There is something strangely comforting about a community that seems preoccupied with the notion that it is in crisis. Throughout what is commonly known as the West, there has been a slew of books, articles, and public interventions calling attention to the notion of a cultural crisis within. Such a phenomenon ought to be followed by self-reflection, self-interrogation, and retrospection. By and large, however, the past decade has seen far more of the opposite: The alarm surrounding crisis has been more of a call for “us” to attack and problematize “them,” which invariably leads to propositions such as “conditions for Muslims in Europe must be made harder across the board,” as Douglas Murray, a hardcore right-wing pundit, once argued—not to mention conspiracy theories that blame all the ills of the modern world on those who look different than “us,” meaning white Europeans, or, worse, pray differently than “we” do.

The West does, of course, face challenges in an age when movements of people happen far more quickly across vast distances than ever before; an age in which the notions of meaning and virtue are more contested; an age where technological advancements and their corresponding impacts on society develop more rapidly. All of that has understandable impacts on how communities and societies think of themselves and conceptualize their common bonds. The question is, how do societies address these challenges and find answers that are likely to heal the rifts that exist rather than exacerbate them on the altar of “saving ourselves,” when the notion of “ourselves” is a wholly mythical construct?

H. A. Hellyer
Dr. H.A. Hellyer is a senior associate fellow and scholar at the Royal United Services Institute in London and a nonresident scholar at the Carnegie Endowment for International Peace. His research focuses on politics, international relations, security, and religion in the West and the Arab world.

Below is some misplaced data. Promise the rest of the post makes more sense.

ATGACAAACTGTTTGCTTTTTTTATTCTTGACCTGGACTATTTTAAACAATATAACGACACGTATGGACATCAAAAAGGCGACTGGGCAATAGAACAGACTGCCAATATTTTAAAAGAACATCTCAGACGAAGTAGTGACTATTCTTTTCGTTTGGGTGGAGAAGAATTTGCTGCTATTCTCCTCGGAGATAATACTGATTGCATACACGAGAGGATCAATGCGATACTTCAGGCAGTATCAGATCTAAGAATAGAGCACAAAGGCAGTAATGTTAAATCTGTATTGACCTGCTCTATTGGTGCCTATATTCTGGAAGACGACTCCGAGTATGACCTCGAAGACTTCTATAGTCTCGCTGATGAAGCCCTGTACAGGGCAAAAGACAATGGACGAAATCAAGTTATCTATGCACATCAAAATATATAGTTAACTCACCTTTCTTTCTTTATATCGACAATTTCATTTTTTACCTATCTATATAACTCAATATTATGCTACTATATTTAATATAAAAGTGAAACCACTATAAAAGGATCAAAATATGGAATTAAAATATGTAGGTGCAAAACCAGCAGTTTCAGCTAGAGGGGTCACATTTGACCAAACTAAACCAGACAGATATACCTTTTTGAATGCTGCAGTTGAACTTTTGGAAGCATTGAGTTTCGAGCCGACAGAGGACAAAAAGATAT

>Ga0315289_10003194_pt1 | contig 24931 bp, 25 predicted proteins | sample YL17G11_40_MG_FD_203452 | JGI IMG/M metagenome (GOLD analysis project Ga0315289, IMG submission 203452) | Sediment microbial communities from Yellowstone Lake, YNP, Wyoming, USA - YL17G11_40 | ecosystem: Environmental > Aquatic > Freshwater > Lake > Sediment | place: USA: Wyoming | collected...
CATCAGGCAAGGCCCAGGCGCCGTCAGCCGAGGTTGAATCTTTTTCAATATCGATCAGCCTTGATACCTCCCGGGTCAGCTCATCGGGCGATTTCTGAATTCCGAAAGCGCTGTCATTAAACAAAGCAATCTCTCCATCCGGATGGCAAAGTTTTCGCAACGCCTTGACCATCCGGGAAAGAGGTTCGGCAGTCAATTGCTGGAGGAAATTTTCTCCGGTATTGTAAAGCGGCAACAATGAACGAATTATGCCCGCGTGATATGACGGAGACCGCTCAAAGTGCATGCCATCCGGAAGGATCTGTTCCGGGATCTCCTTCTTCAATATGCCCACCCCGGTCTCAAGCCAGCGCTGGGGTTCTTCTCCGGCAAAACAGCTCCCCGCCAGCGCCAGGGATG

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A new book by the British writer Ben Ryan, who worked until recently for the religion and politics-focused think tank Theos, seeks to tackle this question. His book, How the West Was Lost: The Decline of a Myth and the Search for New Stories, takes this distinctly Western anxiety and characterizes what many consider to be “the West” as something of a myth that is reaching a point of decline that may lead to its extinction as an idea.

As far as Ryan is concerned, Westerners themselves are to blame for it—because a critical mass of them no longer seem persuaded by the current formulations of what it means to be Western, and thus the West fails to be a convincing proposition altogether. Yet, as Ryan posits, there is a chance to rescue the West from its own travails—if only Westerners could construct a new myth to gather around as they move forward in the 21st century.

Ryan identifies the West as an intellectual space, rather than solely a geographical one. His model of what the West entails has three pillars: “the belief in a moral endpoint; the trio of republican values (liberty, equality, solidarity); and universalism.” Ryan correctly points out that all of these pillars are in crisis—and yet, the situation is, he argues, “not entirely hopeless.” The final section of the book, following Ryan’s take on what has happened to each of these pillars, is about identifying ways to rebuild and renew those pillars. For Ryan, rebuilding them is a necessity, because the Western model remains the best hope for a future world order that finds its root in virtue and morality.